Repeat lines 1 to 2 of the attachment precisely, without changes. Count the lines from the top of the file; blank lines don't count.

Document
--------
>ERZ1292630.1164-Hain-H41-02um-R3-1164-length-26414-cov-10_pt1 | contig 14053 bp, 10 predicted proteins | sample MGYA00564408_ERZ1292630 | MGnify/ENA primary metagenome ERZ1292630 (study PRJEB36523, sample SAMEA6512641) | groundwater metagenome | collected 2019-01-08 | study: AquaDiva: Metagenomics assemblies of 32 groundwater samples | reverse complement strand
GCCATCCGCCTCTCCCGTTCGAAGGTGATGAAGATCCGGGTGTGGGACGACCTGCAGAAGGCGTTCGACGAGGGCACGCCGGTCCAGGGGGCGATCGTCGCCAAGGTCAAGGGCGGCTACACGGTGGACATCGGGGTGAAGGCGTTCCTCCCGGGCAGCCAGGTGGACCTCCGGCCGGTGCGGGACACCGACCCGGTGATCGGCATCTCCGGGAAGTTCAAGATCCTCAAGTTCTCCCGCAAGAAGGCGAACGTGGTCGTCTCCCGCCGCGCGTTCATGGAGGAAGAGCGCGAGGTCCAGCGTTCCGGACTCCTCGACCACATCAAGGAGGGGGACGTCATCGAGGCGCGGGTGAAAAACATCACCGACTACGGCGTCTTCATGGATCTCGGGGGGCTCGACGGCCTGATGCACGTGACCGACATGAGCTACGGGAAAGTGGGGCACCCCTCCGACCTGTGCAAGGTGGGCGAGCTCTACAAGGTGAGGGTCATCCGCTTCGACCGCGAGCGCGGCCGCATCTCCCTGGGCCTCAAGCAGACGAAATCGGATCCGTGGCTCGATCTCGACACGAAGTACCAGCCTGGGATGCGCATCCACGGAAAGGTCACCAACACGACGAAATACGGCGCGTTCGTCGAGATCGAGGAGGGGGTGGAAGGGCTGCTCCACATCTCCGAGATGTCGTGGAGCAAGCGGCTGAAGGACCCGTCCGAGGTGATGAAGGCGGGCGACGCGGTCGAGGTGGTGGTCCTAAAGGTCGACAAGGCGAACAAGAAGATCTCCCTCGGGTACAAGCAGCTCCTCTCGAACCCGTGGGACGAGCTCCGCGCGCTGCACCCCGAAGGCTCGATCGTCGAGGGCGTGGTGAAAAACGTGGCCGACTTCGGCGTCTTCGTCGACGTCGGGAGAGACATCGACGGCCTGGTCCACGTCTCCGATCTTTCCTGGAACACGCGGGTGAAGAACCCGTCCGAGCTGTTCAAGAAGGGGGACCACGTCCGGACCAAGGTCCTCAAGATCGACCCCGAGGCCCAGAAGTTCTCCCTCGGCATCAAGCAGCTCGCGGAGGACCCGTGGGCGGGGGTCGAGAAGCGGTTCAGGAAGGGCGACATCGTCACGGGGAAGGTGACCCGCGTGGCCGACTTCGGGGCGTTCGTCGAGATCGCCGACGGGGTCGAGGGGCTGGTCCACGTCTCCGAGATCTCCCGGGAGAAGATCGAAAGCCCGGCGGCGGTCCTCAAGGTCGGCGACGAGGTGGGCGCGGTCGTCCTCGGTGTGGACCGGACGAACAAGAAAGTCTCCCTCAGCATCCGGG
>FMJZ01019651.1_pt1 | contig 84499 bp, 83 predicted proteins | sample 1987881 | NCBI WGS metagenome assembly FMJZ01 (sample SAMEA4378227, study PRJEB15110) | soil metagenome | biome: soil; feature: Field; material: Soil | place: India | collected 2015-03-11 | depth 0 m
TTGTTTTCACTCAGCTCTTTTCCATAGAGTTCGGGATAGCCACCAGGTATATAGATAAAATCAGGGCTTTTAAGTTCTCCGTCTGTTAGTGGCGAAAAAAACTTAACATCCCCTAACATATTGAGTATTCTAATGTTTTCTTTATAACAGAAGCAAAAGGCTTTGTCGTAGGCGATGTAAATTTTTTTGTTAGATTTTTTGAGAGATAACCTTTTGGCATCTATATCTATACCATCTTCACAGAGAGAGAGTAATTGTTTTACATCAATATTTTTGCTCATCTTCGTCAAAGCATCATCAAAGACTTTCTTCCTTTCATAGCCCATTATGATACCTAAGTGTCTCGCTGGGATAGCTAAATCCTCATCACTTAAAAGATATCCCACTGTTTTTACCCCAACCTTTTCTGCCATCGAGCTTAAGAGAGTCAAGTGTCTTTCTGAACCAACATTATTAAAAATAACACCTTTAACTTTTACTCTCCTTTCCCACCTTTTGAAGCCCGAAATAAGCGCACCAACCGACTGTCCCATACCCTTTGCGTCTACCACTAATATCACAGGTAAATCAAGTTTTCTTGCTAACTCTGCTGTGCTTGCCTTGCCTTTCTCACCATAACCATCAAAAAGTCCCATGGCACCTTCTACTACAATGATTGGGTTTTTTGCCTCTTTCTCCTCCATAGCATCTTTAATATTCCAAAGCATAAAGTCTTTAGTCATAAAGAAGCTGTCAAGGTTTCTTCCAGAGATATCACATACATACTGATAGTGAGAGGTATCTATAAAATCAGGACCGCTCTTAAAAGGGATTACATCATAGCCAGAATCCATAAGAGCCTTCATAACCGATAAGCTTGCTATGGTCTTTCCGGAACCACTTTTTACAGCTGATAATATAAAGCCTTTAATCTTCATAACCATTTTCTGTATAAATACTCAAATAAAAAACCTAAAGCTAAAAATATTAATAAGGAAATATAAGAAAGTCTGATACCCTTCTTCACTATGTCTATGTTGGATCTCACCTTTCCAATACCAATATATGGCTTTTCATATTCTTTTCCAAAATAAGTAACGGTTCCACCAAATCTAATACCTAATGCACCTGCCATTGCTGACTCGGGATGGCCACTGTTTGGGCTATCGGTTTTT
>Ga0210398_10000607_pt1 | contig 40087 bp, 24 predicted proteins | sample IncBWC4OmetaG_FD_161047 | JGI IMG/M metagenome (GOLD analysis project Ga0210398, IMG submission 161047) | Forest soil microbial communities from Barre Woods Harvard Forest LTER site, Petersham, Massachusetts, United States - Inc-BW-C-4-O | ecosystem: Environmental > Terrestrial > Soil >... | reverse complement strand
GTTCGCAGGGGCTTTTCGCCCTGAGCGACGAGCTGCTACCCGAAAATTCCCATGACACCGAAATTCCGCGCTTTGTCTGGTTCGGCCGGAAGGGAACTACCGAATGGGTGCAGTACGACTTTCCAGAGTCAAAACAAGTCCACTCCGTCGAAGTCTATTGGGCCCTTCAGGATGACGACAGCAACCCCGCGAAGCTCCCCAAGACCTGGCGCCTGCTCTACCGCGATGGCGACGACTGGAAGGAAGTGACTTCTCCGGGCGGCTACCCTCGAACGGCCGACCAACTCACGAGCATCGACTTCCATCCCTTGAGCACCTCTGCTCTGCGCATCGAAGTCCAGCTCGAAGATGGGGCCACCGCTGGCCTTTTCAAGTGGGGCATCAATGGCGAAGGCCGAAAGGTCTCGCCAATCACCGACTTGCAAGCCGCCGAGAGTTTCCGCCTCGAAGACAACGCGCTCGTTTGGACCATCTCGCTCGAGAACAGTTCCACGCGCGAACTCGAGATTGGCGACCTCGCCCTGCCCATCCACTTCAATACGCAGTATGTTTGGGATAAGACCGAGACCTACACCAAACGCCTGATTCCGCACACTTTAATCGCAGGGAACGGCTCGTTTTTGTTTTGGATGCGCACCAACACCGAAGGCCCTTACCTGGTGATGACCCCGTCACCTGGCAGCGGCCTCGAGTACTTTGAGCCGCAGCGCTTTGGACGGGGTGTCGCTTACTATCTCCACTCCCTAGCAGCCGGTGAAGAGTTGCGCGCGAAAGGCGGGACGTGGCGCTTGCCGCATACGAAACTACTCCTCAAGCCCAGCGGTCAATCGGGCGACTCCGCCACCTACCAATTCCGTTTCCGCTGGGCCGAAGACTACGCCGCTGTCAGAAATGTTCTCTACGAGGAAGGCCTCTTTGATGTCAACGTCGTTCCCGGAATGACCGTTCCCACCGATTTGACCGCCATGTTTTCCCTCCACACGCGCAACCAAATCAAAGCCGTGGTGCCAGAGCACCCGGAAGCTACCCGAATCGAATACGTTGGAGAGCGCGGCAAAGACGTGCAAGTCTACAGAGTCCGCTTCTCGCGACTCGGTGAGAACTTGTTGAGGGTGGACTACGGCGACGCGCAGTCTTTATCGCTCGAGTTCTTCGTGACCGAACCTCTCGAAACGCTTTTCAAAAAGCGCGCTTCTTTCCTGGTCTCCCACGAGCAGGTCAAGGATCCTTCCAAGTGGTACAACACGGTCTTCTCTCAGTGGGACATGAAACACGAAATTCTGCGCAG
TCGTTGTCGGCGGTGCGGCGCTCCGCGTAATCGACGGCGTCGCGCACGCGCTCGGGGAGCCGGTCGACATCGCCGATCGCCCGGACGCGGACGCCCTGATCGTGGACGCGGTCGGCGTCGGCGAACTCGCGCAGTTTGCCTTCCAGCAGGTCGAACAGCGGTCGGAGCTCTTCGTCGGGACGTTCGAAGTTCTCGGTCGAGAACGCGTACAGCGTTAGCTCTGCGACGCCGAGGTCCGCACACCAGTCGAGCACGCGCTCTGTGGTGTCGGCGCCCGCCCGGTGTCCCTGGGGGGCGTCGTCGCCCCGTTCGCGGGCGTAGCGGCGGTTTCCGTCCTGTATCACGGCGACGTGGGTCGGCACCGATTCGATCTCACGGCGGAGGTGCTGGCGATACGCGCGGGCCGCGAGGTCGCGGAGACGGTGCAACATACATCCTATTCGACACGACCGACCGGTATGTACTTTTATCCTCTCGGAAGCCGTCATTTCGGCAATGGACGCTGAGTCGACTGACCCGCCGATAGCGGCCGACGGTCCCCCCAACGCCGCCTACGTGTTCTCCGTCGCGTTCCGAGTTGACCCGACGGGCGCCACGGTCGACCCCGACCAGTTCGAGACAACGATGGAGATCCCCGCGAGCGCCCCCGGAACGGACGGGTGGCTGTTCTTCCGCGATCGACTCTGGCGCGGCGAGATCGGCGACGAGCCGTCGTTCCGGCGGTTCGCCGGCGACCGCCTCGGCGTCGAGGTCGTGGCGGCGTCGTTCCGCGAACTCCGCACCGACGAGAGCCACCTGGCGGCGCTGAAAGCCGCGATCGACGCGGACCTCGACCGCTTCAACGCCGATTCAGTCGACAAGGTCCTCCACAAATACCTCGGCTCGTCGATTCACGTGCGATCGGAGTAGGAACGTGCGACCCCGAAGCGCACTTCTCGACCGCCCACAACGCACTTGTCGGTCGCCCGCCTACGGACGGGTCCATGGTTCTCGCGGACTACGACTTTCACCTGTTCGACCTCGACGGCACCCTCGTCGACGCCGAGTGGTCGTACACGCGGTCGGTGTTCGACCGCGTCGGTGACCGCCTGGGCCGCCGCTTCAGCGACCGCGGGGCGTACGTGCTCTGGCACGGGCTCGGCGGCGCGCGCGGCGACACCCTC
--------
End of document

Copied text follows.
>ERZ1292630.1164-Hain-H41-02um-R3-1164-length-26414-cov-10_pt1 | contig 14053 bp, 10 predicted proteins | sample MGYA00564408_ERZ1292630 | MGnify/ENA primary metagenome ERZ1292630 (study PRJEB36523, sample SAMEA6512641) | groundwater metagenome | collected 2019-01-08 | study: AquaDiva: Metagenomics assemblies of 32 groundwater samples | reverse complement strand
GCCATCCGCCTCTCCCGTTCGAAGGTGATGAAGATCCGGGTGTGGGACGACCTGCAGAAGGCGTTCGACGAGGGCACGCCGGTCCAGGGGGCGATCGTCGCCAAGGTCAAGGGCGGCTACACGGTGGACATCGGGGTGAAGGCGTTCCTCCCGGGCAGCCAGGTGGACCTCCGGCCGGTGCGGGACACCGACCCGGTGATCGGCATCTCCGGGAAGTTCAAGATCCTCAAGTTCTCCCGCAAGAAGGCGAACGTGGTCGTCTCCCGCCGCGCGTTCATGGAGGAAGAGCGCGAGGTCCAGCGTTCCGGACTCCTCGACCACATCAAGGAGGGGGACGTCATCGAGGCGCGGGTGAAAAACATCACCGACTACGGCGTCTTCATGGATCTCGGGGGGCTCGACGGCCTGATGCACGTGACCGACATGAGCTACGGGAAAGTGGGGCACCCCTCCGACCTGTGCAAGGTGGGCGAGCTCTACAAGGTGAGGGTCATCCGCTTCGACCGCGAGCGCGGCCGCATCTCCCTGGGCCTCAAGCAGACGAAATCGGATCCGTGGCTCGATCTCGACACGAAGTACCAGCCTGGGATGCGCATCCACGGAAAGGTCACCAACACGACGAAATACGGCGCGTTCGTCGAGATCGAGGAGGGGGTGGAAGGGCTGCTCCACATCTCCGAGATGTCGTGGAGCAAGCGGCTGAAGGACCCGTCCGAGGTGATGAAGGCGGGCGACGCGGTCGAGGTGGTGGTCCTAAAGGTCGACAAGGCGAACAAGAAGATCTCCCTCGGGTACAAGCAGCTCCTCTCGAACCCGTGGGACGAGCTCCGCGCGCTGCACCCCGAAGGCTCGATCGTCGAGGGCGTGGTGAAAAACGTGGCCGACTTCGGCGTCTTCGTCGACGTCGGGAGAGACATCGACGGCCTGGTCCACGTCTCCGATCTTTCCTGGAACACGCGGGTGAAGAACCCGTCCGAGCTGTTCAAGAAGGGGGACCACGTCCGGACCAAGGTCCTCAAGATCGACCCCGAGGCCCAGAAGTTCTCCCTCGGCATCAAGCAGCTCGCGGAGGACCCGTGGGCGGGGGTCGAGAAGCGGTTCAGGAAGGGCGACATCGTCACGGGGAAGGTGACCCGCGTGGCCGACTTCGGGGCGTTCGTCGAGATCGCCGACGGGGTCGAGGGGCTGGTCCACGTCTCCGAGATCTCCCGGGAGAAGATCGAAAGCCCGGCGGCGGTCCTCAAGGTCGGCGACGAGGTGGGCGCGGTCGTCCTCGGTGTGGACCGGACGAACAAGAAAGTCTCCCTCAGCATCCGGG